9th Circuit Employment Law News - U.S. Ninth Circuit
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A county sheriff accused of creating a sexually hostile work environment by hugging and kissing a coworker isn't entitled to summary judgement, the Ninth Circuit has ruled. Yolo County Sheriff Edward G. Prieto was accused by Victoria Zetwick, a correctional sergeant, of violating Title VII of the Civil Rights Act and the California Fair Employment and Housing Act based on allegedly over a hundred "unwelcome hugs and/or kisses" over a 12-year period.

The district court had granted Prieto's motion for summary judgment, finding that the accused conduct was not severe or pervasive enough to establish a hostile work environment, but the unanimous three-judge Ninth Circuit panel reversed in an unpublished opinion, ruling that a reasonable jury could find Prieto's conduct to have violated the law.

Just two days after Labor Day, the Ninth Circuit has ruled against Uber drivers in a decision that could seriously limit their ability to pursue class actions against the company. On Wednesday, the Ninth Circuit ruled that Uber's driver contracts, which include causes requiring individual arbitration of disputes, were not unconscionable and could be enforced against the drivers.

The ruling comes in response to a driver class action over background checks, not the massive employee misclassification class action the company also faces, but the Ninth's decision could have significant implications for those plaintiffs as well.

9th Cir: Miwok Indians Did Not Waive Sovereign Immunity

The Ninth Circuit ruled that the Shingle Springs Band of Miwok Indians did not inadvertently waive their sovereign immunity by removing a state court matter into a federal court. This is largely because such a move did not constitute a clean and unequivocal waiver.

With or without a trial, the ruling is a landmark victory for various Native American nations' sovereignty.

'Not a Church' -- Dignity Health Plan Doesn't Qualify for ERISA Exception

In what can be fairly called a legal nice try, the Ninth Circuit's Court of Appeals has ruled that Dignity Health's pension plan does not qualify for ERISA's church plan exemption.

It's a a ruling that is so far consistent with the findings of other courts on the subject. Only this time, it looked like it could have gone either way from the start. After all, Dignity Health at least started out as a church.

Ninth Cir. Upholds 'Neutral Timekeeping' in Employee Pay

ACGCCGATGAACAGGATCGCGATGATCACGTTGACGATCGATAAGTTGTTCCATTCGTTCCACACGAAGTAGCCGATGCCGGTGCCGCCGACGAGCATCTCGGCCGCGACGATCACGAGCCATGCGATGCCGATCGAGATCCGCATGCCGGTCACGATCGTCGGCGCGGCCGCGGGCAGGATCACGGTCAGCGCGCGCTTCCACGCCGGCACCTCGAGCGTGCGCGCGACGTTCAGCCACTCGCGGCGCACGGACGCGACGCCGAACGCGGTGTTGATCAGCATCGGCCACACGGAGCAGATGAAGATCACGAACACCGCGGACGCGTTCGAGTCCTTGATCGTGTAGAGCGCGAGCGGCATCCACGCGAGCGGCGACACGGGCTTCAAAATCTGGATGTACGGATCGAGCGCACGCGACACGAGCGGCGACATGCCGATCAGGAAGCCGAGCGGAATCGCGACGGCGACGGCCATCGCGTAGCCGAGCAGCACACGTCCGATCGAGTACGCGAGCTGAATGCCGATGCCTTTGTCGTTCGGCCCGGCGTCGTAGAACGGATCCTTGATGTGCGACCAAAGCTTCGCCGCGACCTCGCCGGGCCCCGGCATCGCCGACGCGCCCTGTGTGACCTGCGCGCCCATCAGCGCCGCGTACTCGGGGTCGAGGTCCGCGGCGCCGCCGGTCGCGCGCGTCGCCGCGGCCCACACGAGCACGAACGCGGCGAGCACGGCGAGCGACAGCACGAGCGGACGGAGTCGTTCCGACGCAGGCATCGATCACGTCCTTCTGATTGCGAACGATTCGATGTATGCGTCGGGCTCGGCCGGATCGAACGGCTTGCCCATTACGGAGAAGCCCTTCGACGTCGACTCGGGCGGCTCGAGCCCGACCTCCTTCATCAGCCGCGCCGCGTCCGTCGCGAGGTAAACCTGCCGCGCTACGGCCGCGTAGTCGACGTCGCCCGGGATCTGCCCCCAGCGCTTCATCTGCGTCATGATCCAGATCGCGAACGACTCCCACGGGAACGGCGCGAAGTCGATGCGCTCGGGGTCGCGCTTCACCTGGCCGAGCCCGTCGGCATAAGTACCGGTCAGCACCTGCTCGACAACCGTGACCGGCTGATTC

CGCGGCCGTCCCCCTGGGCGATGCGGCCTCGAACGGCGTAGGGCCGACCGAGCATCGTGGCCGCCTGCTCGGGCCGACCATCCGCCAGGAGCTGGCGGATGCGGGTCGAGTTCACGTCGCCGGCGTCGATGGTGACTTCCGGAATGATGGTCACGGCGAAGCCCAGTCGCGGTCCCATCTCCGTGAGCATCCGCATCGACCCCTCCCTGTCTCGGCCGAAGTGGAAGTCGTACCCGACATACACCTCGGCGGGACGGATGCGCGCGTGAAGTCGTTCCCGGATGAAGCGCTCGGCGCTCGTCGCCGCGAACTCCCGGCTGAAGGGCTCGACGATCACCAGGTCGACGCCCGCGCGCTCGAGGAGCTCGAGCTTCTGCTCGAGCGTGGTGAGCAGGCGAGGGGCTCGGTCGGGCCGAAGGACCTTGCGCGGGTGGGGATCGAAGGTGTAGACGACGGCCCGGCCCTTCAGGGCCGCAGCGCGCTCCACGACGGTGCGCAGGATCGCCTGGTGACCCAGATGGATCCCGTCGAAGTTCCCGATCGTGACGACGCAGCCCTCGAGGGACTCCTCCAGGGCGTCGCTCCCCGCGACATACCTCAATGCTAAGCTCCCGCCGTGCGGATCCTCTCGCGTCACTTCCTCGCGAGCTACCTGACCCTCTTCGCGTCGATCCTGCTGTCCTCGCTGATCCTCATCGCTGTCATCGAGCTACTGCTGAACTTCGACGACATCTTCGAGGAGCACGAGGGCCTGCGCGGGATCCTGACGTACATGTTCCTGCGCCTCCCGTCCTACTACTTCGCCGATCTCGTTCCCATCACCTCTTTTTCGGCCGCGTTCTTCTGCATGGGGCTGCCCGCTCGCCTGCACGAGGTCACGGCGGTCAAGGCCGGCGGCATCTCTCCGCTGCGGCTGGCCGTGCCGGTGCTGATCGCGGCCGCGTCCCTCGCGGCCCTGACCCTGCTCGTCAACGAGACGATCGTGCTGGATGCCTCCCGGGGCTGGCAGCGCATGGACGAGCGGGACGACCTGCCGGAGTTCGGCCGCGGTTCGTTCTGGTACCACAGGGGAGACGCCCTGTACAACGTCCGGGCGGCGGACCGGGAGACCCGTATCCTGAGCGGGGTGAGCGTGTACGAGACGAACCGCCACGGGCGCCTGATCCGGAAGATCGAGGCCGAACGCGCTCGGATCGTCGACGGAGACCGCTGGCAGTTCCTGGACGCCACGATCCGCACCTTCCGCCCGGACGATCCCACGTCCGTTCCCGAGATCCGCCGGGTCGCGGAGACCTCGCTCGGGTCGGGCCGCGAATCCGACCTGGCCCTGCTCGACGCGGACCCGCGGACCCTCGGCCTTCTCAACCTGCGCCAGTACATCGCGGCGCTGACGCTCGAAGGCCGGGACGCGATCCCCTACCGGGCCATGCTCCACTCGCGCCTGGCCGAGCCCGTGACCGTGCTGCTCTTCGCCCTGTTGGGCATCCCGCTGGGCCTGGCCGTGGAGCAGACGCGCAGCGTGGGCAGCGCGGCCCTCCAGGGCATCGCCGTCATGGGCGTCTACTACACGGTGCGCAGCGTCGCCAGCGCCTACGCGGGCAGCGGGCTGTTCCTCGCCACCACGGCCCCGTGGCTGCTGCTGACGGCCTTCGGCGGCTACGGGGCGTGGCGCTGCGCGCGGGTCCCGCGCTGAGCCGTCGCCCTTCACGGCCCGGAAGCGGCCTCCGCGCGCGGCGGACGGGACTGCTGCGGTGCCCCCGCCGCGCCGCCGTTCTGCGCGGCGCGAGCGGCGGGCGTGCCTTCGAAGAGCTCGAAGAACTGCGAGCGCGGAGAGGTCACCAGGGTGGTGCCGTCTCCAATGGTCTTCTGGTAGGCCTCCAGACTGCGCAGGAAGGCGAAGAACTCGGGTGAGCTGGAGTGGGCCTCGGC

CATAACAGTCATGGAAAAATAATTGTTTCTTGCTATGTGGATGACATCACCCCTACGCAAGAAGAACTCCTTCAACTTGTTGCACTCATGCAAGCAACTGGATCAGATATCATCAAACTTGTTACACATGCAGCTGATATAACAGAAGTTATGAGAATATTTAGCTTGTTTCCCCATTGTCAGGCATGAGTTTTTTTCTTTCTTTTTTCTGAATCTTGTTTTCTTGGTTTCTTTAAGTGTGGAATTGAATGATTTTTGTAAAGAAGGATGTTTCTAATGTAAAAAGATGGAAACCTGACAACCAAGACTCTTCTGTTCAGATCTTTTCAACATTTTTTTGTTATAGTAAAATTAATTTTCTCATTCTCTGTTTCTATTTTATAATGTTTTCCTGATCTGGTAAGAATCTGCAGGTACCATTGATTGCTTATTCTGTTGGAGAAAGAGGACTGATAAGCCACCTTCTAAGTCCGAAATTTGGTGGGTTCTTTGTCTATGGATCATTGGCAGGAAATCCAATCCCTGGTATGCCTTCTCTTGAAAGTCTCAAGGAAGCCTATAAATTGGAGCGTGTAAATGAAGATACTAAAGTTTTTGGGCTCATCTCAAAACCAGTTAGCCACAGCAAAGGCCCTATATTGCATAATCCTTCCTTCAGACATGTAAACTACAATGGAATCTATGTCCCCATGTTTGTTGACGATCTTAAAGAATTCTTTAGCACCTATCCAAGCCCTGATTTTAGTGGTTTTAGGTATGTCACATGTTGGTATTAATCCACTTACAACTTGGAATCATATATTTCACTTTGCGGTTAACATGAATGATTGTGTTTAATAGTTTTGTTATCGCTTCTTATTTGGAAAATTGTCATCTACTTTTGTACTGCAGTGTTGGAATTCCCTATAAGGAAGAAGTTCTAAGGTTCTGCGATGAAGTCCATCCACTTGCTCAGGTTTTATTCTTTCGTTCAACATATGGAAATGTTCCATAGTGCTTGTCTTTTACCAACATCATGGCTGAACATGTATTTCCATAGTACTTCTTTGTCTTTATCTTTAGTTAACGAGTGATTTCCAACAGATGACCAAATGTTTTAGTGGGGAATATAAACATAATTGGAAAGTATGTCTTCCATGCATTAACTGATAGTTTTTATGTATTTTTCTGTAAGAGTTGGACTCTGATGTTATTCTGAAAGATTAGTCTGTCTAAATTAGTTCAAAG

The Court of Appeals for the Ninth Circuit upheld what is quickly becoming doctrine in all the federal courts: neutral-timekeeping is lawful under the FLSA.

The decision comes as a blow to Andre Corbin and other hourly wage-earners like him who allege lost wages due to unfavorable rounding to the nearest quarter. But it's really no surprise given other courts' views on the matter.

Uber Lawsuit: Chen's Class Certification to Be Reviewed by 9th Cir.

Remember how it seemed that the world was coming to and end in the case of O'Connor v. Uber when District Court Judge Chen certified a class of Uber drivers that numbered approximately 150,000? Uber was not too happy about that and appealed the class certification. They got denied once.

Just Kidding! It looks like the Ninth Circuit will be hearing that issue after all. It should be emphasized that the challenge to certification does not stop the case, but a decertification of the class would be a major step back for Uber plaintiffs who've been pushing for employee status and labor protections.

Sexual Harassment Claims Against Prison Co. Will Go Forward

A previously dismissed sexual harassment suit brought against a Florida-state correctional agency that contracts with the Department of Justice must be reinstated, said the Ninth Circuit. The case centers on the unprofessional and sexually explicit behaviors of male co-workers who were employees of Florida based Geo Group.

The Arizona Attorneys Office seemed happy by the Ninth Circuit's ruling. "This ruling allows our office to seek remedies for 25 women who were forced to accept sexual harassment by their male co-workers and supervisors as a requirement for their work at the Geo Group," said Mia Garcia, a spokesperson for the AZ Attorney General's Office.

9th Circuit Expands Dept. of Labor Power Into Tip-Pools

The Ninth Circuit recently reinvigorated a 2011 tip-pooling rule, allowing the regulations of employers who use the practice despite steering clear of the FLSA's "tip credit" provisions.

Ed O'Bannon and other college athletes won't get an en banc rehearing in the Ninth Circuit, the court announced today. O'Bannon, the once-upon-a-time star of the UCLA basketball team, sued the NCAA for antitrust violations after he discovered the association was licensing his image for video games, while preventing college athletes from making a dime off such deals.

The Ninth Circuit gave the NCAA a partial win in September. Yes, the NCAA is subject to antitrust laws, the court found. But no, the NCAA cannot simply set aside $5,000 in trust for athletes, payable on graduation. And no, the court announced today, it's not willing to reconsider.

The Ninth Circuit has given the EEOC the go ahead to compel production of so-called "pedigree information" in employment investigations. Pedigree information includes things like an employee's name, Social Security number, address, and telephone number.

The ruling came after the EEOC investigated the McLane Company for gender discrimination after it refused to allow an employee to return to her job following maternity leave. The Commission sought extensive information on employees which McLane refused to provide but which, the Ninth Circuit has ruled, was appropriate and relevant to the investigation.